The craving comes about because your body associates drinking alcohol with lots of quickly available carbohydrates, and that’s what it asks you for. So the one thing you need to do when you’re cutting down your alcohol intake, is keep your blood sugar levels fairly balanced.
You can prevent the low blood sugar, and hence the craving, by not eating so much sweet or processed food. Eat more fibre-rich whole foods, like wholemeal or granary bread, muesli or granola, fruit instead of chocolate (sorry!). And don’t forget those sugar-packed fizzy drinks, they’ve got to go too.
So next time you get a craving for alcohol, eat something instead – you’ll be amazed at how quickly that craving disappears. Just make it something healthy though, OK?
Many people looking for help on this site do not consider themselves to be alcoholics. They are not drinking all day, every day. But they are regularly binge drinking alcohol to excess, such that they are damaging their health, their relationships and their self esteem.
It is easier to convince yourself that you haven’t got an alcohol problem if you can regularly have days where you don’t drink at all. You think you’ve got control of your drinking for a while, so you’re not as concerned any more.
Then it happens again – you binge, and wake up feeling awful. Maybe you carry on drinking heavily for a couple of days to deal with how guilty you feel about it all (and the hangover of course). But this type of binge drinking can have serious negative consequences which you need to do something about.
Are you an alcoholic or a binge drinker?
Take our test of alcoholism signs and symptoms.
Many people with an alcohol problem are drinking as a way of dealing with boredom. They’ve got nothing exciting or interesting to do, so they drink instead, and that keeps them entertained.
Watching TV for hours is boring and uninspiring, but if you have a drink then it becomes more tolerable.
So, is your life too dull? If you weren’t drinking so much, what would you be doing with your spare time instead?
If you have difficulty answering that question, then here’s the first problem you need to solve before you can move forward.
The alcoholic head taster for a brewery in Brazil has been awarded financial damages by his employer after the courts agreed he had not been prevented from developing alcoholism.
How were they supposed to have done that?
He drank anywhere from 16 to 25 glasses of beer in an eight hour shift. The company argued that he was already an alcoholic before they employed him. The judge decided that in that case they were negligent in employing him in the first place.
Maybe he wasn’t spitting out enough of his tasting samples. But I’m sure there’s a few people out there who wouldn’t mind his job. If you’re looking for help with an alcohol problem, try our free consultation with no obligation, we’ll get back to you asap with some ideas about how our online treatment programme could help you.
The UK National Health Service has officially recognised the effectiveness of online therapy.
Cognitive Therapy is now being offered via Skype video as part of the NHS services, in an attempt to provide for people who find it difficult to come to a clinic for conventional counselling.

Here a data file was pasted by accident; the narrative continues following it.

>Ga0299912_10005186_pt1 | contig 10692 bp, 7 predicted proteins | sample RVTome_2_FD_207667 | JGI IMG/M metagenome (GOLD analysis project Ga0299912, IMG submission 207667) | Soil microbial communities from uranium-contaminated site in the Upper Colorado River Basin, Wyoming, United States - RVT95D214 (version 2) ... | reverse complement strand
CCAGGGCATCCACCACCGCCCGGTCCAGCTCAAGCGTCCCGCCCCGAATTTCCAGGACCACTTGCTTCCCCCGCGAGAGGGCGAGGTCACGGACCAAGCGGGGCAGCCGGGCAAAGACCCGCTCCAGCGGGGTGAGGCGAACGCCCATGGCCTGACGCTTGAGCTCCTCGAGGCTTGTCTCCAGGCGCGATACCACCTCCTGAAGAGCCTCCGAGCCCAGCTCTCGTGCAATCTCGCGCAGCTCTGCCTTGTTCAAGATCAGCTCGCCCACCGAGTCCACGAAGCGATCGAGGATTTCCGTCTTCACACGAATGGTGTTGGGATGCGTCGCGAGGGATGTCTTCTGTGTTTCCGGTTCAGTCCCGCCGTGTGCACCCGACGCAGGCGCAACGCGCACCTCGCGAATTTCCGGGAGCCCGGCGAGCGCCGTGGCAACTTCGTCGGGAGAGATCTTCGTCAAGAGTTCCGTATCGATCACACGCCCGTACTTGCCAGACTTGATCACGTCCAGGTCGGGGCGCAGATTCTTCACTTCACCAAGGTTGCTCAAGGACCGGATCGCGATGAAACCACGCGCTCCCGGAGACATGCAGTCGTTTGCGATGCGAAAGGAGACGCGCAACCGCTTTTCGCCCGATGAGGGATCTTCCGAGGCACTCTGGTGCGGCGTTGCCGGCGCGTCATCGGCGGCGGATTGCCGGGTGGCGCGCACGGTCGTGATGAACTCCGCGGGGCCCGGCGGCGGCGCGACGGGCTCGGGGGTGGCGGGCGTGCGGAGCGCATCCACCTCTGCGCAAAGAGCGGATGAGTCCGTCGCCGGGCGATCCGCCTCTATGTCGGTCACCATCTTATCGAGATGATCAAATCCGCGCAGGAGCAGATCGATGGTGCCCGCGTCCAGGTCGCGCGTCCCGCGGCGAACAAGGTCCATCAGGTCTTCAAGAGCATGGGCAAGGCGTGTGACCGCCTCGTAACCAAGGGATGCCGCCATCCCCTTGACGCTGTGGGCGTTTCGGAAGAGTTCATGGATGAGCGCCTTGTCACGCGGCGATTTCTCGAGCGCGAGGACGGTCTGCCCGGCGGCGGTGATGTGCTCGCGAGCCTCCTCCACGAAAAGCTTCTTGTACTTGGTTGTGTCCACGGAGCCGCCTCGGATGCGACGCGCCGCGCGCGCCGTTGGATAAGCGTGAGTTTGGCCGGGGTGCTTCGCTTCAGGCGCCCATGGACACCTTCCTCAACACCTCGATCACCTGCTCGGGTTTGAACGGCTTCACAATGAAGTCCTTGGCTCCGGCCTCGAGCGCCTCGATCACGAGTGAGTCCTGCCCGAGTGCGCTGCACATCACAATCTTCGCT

An online service can be used as a private space where a person can get support and therapeutic help from a professional. This is especially useful for people with alcohol or addiction problems, who may be too embarrassed to see a therapist or counsellor face to face. You don’t have to take time to get to someone’s clinic, they can come to you via your computer.
In all other respects, the nature of online therapy or counselling is the same – the same techniques are used, the same issues dealt with. If you’re not sure how this would actually help, read more about how online therapy works.
There are many ways to quit drinking –
- you can check-in to a rehab if you’ve got the time,
- you can try taking ‘Antabuse‘ (which will make you feel very ill if you drink any alcohol),
- you could go to AA meetings to meet people with similar problems and do the 12 steps (but do you believe in a higher power?),
- you could get a gym membership and spend every evening working out to distract yourself (not going to happen, right?),
- you might want to try Kudzu (a herbal supplement which helps you cut down how much alcohol you want to drink),
- best of all though, you can try the most convenient help available – online one-to-one therapy.
Online therapy will help you to quit drinking by encouraging you to change some aspects of your lifestyle, by getting you to look at the emotional and cognitive aspects of your habit, helping you to deal with anxiety or stress a bit better and by giving you some easy, practical tips to cut down the amount of alcohol you drink on a daily basis. It is probably the best option for those who are abusing alcohol, but who are not dependent alcoholics. (see: Am I an alcoholic?)
To quit drinking you first have to ask the question – “WHY am I drinking so much?” Our therapy service will help you to answer that.
A new report from the United Nations finds that prescription drug abuse is now more prevalent than illicit drug abuse. With the only exception of cannabis, there is now more trafficking and consumption of pharmaceuticals (particularly stimulants, painkillers and tranquillisers) than street drugs. This is causing a huge increase in the level of fake prescription drugs too (which contributes to 10% of the overall amount). And far worse, a huge increase in the number of overdose deaths as a result.
The International Narcotics Control Board estimates that the illicit market will double to $79bn (£40bn) over the next four years.
This poses the question – if the politicians are trying to reduce the harm caused by drugs use, perhaps some of their funds should be diverted towards encouraging the pharmaceutical industry to take some responsibility for the problem – if 90% of these illicitly used drugs are coming from licensed factories, why aren’t the big pharmaceutical corporations being asked to take more control of their supply lines? They are one of the most profitable industries in the world after all.